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Good Sunday morning!

1 big thing: Racial equality is top 2020 Dem issue

Illustration: Sarah Grillo/Axios

After 2016, Democrats talked a lot about winning back the white, working-class voters who supported Donald Trump. But Democrats gearing up for 2020 are already working to court minority voters, Axios' Alexi McCammond reports:

  • Racial inequity is already a top focus as candidates and prospects begin to put together their issue sets.
  • "They are concerned that they’re not inclusive," said Darrick Hamilton, an economist who has met with Bernie Sanders, Kirsten Gillibrand, Kamala Harris, and Cory Booker (as well as others in the Senate and the House) to discuss progressive policies with a focus on race.
  • Democrats, Hamilton said, are now "being less transactional" — less willing to ignore the racial and gender implications of their policies.

Sen. Elizabeth Warren set the stage in her four-minute announcement video: "Families of color face a path that is steeper and rockier, a path made even harder by the impact of generations of discrimination."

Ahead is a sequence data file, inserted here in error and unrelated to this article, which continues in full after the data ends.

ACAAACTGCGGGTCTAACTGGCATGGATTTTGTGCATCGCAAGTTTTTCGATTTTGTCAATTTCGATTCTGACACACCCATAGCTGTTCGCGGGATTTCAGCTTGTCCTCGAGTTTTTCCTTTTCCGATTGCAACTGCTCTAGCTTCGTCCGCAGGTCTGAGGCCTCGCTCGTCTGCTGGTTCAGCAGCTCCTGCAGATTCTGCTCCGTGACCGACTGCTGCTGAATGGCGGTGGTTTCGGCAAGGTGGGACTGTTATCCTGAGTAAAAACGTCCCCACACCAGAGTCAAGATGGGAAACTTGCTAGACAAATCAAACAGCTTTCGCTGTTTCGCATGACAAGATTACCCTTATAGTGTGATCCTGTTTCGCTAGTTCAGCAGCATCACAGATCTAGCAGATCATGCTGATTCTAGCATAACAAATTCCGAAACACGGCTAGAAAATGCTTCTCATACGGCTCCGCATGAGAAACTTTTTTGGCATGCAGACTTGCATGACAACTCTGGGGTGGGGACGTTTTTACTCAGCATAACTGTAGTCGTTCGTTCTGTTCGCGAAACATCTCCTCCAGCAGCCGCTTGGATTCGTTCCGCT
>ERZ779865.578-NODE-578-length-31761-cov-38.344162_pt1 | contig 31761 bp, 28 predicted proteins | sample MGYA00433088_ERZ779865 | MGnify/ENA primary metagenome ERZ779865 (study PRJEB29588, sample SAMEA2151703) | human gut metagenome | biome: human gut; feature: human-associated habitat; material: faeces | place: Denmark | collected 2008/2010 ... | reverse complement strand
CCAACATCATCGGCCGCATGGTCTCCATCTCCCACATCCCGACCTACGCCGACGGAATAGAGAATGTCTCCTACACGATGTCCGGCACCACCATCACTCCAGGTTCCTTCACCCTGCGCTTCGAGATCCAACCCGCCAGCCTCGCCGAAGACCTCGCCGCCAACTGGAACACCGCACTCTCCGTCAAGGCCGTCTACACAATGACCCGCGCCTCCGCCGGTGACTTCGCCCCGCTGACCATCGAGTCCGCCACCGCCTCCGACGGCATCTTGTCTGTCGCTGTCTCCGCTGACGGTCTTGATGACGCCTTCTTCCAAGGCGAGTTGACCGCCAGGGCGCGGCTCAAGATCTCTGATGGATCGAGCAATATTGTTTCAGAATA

• Sen. Kamala Harris consulted with Hamilton on the LIFT Act, a $2.8 trillion middle-class tax cut that would benefit African Americans who are on the low end of income. The proposal will be part of her 2020 platform.
  • Sen. Kirsten Gillibrand's platform includes policies that would work to close the gap between people of color and white Americans — like legalizing marijuana, ending cash bail, and reducing maternal mortality rates, which disproportionately affect African American mothers.
  • Sen. Cory Booker has endorsed a baby bonds proposal, which would establish a trust account for each newborn. The policy has been revived by Hamilton recently.

Be smart: Racial and economic issues played an integral role in the 2016 and 2018 elections. But this is the first time they're coming together as a cohesive message, as Democrats recognize that people of color are one of their most loyal blocs.

2. Howard Schultz likely to run as independent
Howard Schultz gives Scott Pelley a neighborhood tour in New York. (CBS News)

Former Starbucks CEO Howard Schultz says in a prerecorded interview on "60 Minutes" tonight that he's thinking seriously about a presidential campaign — and would run as an independent.

3. One week in America
A sheriff's department armored SWAT vehicle arrives at a SunTrust Bank branch in Sebring, Fla., where five women were killed Wednesday. (The News Sun via AP)